- On the roof of the bus ( half ticket if you travel outside rather than inside)
- Ferries; the type where you get on by climbing a 1 inch width plank.
- Bullock cart, horse cart, camel cart (once)

6. The strangest thing I’ve done on work was when I stayed in a village for 2 months. The company I joined, believed that city bred types had to learn the real India. So they dispatched all trainees to live in a village at the back of beyond – no electricity, no plumbing, etc etc. I had to organize a cattle camp to, ahem, facilitate bulls losing their masculinity (so that they worked hard without distractions). . I still remember one fine fella who was being led for the unkindest of cuts, who broke free, chased a comely cow, had a last moment of happiness, was then caught and then given the “treatment”.

7. The strangest company lunch I have been taken to was in Kenya. To this restaurant called the Carnivore. This is a giant barbecue featuring game meat – hippo, crocodile, gazelle, zebra …… And I am a vegetarian.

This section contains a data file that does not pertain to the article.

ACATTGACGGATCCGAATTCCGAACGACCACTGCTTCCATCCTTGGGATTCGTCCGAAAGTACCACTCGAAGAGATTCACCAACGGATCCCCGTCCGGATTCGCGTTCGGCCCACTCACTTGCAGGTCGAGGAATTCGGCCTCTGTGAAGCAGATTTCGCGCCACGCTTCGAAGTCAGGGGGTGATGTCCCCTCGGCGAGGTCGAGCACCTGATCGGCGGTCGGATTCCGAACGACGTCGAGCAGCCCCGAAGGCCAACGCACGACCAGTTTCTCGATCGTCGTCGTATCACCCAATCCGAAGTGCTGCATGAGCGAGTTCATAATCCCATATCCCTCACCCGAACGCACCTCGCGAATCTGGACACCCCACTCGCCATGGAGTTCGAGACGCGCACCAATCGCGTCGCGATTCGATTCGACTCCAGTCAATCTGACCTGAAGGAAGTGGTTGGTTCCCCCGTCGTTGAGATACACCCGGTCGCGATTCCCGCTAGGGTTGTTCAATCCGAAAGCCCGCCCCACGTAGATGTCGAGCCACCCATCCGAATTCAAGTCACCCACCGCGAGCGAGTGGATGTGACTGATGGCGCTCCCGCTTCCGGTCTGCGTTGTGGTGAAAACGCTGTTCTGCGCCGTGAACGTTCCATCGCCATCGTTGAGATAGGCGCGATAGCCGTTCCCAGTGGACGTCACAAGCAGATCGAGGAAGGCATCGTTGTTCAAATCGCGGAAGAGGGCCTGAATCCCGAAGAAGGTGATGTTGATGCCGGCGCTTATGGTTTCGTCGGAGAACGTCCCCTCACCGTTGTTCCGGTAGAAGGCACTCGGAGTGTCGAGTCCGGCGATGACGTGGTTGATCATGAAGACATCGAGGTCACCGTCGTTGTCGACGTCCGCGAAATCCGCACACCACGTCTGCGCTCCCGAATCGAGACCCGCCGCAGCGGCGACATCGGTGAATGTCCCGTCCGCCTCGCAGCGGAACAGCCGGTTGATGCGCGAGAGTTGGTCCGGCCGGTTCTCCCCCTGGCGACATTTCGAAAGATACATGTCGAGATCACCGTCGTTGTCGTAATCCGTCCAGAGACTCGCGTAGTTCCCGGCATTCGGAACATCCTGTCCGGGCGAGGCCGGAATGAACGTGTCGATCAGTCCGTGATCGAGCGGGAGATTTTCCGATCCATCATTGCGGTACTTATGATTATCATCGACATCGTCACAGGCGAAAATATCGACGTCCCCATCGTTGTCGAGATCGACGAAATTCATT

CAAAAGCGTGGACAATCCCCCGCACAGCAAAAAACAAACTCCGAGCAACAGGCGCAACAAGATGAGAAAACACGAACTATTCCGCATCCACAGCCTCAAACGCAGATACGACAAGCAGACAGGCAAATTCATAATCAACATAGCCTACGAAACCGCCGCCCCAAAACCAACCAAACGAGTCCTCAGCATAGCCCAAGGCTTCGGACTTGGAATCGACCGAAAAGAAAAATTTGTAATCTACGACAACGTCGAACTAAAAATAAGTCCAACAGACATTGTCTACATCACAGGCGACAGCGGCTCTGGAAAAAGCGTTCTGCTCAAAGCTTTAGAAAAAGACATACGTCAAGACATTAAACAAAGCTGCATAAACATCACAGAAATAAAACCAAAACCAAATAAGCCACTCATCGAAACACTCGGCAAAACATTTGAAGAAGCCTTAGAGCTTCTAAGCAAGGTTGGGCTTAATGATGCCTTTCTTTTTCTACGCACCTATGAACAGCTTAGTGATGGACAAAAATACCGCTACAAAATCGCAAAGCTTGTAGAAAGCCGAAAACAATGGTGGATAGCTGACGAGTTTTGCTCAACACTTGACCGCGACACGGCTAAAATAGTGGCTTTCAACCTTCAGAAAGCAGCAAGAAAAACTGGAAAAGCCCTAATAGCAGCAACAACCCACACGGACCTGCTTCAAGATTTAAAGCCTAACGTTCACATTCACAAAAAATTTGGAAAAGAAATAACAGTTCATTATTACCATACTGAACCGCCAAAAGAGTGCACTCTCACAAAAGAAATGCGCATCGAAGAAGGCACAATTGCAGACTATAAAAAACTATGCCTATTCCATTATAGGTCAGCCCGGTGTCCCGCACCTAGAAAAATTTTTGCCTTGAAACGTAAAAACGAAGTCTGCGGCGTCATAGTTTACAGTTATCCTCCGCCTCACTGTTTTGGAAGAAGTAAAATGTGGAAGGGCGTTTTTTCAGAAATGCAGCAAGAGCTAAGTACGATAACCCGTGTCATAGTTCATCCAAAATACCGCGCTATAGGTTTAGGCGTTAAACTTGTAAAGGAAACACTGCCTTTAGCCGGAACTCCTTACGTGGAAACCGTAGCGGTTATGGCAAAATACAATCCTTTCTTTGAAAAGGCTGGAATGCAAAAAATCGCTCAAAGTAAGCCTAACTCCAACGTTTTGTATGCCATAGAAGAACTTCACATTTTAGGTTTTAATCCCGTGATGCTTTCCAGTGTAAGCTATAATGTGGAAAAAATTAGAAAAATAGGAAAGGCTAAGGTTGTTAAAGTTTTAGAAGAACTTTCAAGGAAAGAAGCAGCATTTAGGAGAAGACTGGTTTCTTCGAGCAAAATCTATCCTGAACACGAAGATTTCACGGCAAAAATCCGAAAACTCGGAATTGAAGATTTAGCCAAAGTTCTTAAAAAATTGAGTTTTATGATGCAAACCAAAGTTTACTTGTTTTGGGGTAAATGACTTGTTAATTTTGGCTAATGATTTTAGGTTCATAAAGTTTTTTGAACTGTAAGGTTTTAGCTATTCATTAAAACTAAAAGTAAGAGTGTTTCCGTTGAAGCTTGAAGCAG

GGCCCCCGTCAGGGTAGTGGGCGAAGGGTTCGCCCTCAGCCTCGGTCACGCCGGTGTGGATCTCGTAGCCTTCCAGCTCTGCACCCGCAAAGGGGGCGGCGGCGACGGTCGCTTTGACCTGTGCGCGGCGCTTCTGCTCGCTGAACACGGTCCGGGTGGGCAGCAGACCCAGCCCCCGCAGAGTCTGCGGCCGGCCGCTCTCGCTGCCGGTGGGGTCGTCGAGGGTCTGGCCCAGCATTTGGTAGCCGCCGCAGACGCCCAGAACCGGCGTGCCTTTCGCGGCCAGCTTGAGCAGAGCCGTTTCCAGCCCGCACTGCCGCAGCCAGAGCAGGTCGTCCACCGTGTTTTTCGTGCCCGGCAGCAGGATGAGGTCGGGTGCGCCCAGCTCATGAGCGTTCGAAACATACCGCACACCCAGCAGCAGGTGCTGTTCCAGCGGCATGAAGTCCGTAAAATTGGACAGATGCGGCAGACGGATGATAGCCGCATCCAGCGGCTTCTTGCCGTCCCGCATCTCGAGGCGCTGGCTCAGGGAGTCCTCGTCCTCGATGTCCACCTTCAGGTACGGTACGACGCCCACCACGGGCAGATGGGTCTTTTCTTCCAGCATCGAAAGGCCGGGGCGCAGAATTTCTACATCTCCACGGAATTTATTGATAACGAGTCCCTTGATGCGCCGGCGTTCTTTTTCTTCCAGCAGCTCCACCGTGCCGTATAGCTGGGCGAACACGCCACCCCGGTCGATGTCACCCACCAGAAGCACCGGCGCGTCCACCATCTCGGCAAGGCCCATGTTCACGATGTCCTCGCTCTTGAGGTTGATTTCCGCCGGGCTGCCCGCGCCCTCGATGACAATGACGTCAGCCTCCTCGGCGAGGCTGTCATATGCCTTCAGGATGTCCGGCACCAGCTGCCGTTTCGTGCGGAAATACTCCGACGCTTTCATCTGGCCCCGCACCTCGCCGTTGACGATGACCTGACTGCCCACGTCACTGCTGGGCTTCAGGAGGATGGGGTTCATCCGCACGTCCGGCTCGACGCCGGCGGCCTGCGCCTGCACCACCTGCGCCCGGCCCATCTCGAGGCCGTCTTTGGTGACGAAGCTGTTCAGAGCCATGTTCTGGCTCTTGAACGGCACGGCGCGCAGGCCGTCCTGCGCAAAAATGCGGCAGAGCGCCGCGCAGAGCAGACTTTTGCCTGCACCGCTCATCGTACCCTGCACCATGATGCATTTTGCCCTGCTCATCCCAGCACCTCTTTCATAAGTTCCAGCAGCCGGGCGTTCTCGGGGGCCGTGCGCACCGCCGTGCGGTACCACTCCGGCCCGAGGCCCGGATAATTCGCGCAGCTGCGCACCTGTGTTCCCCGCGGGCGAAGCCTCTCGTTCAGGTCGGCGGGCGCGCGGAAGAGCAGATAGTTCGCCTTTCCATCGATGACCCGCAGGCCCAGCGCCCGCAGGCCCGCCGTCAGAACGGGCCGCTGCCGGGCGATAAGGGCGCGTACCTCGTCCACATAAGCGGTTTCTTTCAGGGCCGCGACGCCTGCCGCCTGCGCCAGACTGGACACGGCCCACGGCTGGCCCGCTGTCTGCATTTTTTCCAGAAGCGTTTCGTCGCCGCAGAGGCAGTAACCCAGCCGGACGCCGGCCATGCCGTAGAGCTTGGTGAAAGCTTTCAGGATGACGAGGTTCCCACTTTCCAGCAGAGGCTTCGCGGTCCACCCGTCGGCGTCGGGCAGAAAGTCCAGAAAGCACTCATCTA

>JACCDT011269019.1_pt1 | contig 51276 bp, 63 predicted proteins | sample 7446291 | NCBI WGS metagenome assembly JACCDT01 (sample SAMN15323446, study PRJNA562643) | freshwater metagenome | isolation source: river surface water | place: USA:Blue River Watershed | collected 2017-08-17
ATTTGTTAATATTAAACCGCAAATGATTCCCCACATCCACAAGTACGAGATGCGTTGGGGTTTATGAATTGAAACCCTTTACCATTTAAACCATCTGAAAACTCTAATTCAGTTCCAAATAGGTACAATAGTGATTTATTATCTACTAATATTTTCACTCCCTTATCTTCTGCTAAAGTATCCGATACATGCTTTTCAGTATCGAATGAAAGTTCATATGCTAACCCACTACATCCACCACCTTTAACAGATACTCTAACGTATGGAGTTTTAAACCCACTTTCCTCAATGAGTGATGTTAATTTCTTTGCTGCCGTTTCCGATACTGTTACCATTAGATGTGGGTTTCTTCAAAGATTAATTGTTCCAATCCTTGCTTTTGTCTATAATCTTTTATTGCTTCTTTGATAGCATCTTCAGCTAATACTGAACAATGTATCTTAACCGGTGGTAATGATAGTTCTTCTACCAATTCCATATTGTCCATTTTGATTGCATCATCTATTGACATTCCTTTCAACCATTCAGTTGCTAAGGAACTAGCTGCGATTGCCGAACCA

8. I love to teach. Given half a chance I would teach in a business school. My colleagues say, that’s because I love the sound of my own voice ! But no chance of that, as I don’t have a PhD. I contend myself with writing posts on education.

9. I wish I had learnt some languages. I am trying to learn Mandarin now and spectacularly failing.

10. I am intensely private person. Or so I thought. Until I discovered blogging. Now I can’t stop writing posts like this !

AJCL – Sorry Sorry Sorry ……

Friday, June 19, 2009

Those were the days

Another tag post. This time on the 'Good old days".

I've been tagged by Preeti Shenoy. She's one of the "Le blogueur éminent" of India. A poet, an artist and a superb writer - her book 34 Bubblegums and Candies, which was published last year, is a very nice read. I love cheating a little bit when she asks something, so here's some cheeky doing on the tag.